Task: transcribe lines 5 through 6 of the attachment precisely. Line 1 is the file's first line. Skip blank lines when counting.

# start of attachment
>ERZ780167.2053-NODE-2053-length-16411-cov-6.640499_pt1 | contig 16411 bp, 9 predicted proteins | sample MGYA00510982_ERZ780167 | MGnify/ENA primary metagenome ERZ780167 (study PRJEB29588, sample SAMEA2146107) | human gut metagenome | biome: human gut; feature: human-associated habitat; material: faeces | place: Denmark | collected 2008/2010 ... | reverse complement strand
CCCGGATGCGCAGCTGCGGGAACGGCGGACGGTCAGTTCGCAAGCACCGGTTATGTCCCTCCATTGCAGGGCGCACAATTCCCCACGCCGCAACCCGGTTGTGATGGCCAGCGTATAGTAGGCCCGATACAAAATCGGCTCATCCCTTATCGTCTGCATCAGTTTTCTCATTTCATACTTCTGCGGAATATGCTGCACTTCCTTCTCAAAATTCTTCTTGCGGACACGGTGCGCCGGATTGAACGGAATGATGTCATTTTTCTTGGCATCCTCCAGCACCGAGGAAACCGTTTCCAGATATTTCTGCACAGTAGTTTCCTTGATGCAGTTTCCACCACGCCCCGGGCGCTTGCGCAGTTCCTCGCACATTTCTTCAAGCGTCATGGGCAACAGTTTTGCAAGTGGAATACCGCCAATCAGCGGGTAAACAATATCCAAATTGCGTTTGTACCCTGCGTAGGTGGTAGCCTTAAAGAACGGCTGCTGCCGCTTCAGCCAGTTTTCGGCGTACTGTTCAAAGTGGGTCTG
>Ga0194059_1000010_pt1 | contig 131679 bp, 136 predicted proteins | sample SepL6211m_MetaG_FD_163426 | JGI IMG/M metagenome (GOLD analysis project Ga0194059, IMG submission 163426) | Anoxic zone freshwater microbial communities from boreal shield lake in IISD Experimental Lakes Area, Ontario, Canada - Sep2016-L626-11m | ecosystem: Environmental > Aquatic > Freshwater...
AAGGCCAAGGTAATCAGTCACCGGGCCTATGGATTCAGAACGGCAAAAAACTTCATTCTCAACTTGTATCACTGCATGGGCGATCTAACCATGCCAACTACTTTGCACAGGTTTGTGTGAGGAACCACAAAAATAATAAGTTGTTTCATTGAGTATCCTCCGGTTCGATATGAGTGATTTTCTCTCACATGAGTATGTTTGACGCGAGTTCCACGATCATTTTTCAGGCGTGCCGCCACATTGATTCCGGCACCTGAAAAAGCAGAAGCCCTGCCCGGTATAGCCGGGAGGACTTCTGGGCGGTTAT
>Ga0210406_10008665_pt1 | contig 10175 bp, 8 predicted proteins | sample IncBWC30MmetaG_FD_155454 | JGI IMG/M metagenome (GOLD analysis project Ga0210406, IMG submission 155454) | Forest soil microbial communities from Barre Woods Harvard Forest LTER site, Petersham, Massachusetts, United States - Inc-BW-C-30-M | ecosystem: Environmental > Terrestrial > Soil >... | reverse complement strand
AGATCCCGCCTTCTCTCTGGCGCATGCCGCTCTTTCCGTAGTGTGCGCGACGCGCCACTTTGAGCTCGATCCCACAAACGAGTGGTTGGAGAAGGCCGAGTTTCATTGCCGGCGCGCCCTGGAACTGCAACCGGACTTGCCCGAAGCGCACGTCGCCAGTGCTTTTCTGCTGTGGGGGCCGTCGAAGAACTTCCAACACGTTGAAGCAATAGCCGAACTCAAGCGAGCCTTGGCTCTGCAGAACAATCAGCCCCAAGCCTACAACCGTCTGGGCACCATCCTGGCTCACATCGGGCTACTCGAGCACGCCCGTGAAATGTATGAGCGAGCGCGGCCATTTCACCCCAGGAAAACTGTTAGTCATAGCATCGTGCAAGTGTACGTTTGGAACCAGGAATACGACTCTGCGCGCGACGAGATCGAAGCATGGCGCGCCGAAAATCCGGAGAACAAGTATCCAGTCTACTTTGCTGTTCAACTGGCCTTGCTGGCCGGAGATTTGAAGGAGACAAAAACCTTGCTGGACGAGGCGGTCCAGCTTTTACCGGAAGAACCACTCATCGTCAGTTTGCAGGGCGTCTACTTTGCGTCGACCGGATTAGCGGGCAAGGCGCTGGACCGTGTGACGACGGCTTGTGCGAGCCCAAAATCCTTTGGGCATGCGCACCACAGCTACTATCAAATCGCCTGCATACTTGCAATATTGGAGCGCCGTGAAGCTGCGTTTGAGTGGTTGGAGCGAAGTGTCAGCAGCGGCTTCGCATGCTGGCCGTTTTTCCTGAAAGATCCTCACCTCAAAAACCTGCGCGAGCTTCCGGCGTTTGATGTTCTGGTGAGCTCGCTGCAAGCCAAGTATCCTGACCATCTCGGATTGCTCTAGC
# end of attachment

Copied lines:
>Ga0210406_10008665_pt1 | contig 10175 bp, 8 predicted proteins | sample IncBWC30MmetaG_FD_155454 | JGI IMG/M metagenome (GOLD analysis project Ga0210406, IMG submission 155454) | Forest soil microbial communities from Barre Woods Harvard Forest LTER site, Petersham, Massachusetts, United States - Inc-BW-C-30-M | ecosystem: Environmental > Terrestrial > Soil >... | reverse complement strand
AGATCCCGCCTTCTCTCTGGCGCATGCCGCTCTTTCCGTAGTGTGCGCGACGCGCCACTTTGAGCTCGATCCCACAAACGAGTGGTTGGAGAAGGCCGAGTTTCATTGCCGGCGCGCCCTGGAACTGCAACCGGACTTGCCCGAAGCGCACGTCGCCAGTGCTTTTCTGCTGTGGGGGCCGTCGAAGAACTTCCAACACGTTGAAGCAATAGCCGAACTCAAGCGAGCCTTGGCTCTGCAGAACAATCAGCCCCAAGCCTACAACCGTCTGGGCACCATCCTGGCTCACATCGGGCTACTCGAGCACGCCCGTGAAATGTATGAGCGAGCGCGGCCATTTCACCCCAGGAAAACTGTTAGTCATAGCATCGTGCAAGTGTACGTTTGGAACCAGGAATACGACTCTGCGCGCGACGAGATCGAAGCATGGCGCGCCGAAAATCCGGAGAACAAGTATCCAGTCTACTTTGCTGTTCAACTGGCCTTGCTGGCCGGAGATTTGAAGGAGACAAAAACCTTGCTGGACGAGGCGGTCCAGCTTTTACCGGAAGAACCACTCATCGTCAGTTTGCAGGGCGTCTACTTTGCGTCGACCGGATTAGCGGGCAAGGCGCTGGACCGTGTGACGACGGCTTGTGCGAGCCCAAAATCCTTTGGGCATGCGCACCACAGCTACTATCAAATCGCCTGCATACTTGCAATATTGGAGCGCCGTGAAGCTGCGTTTGAGTGGTTGGAGCGAAGTGTCAGCAGCGGCTTCGCATGCTGGCCGTTTTTCCTGAAAGATCCTCACCTCAAAAACCTGCGCGAGCTTCCGGCGTTTGATGTTCTGGTGAGCTCGCTGCAAGCCAAGTATCCTGACCATCTCGGATTGCTCTAGC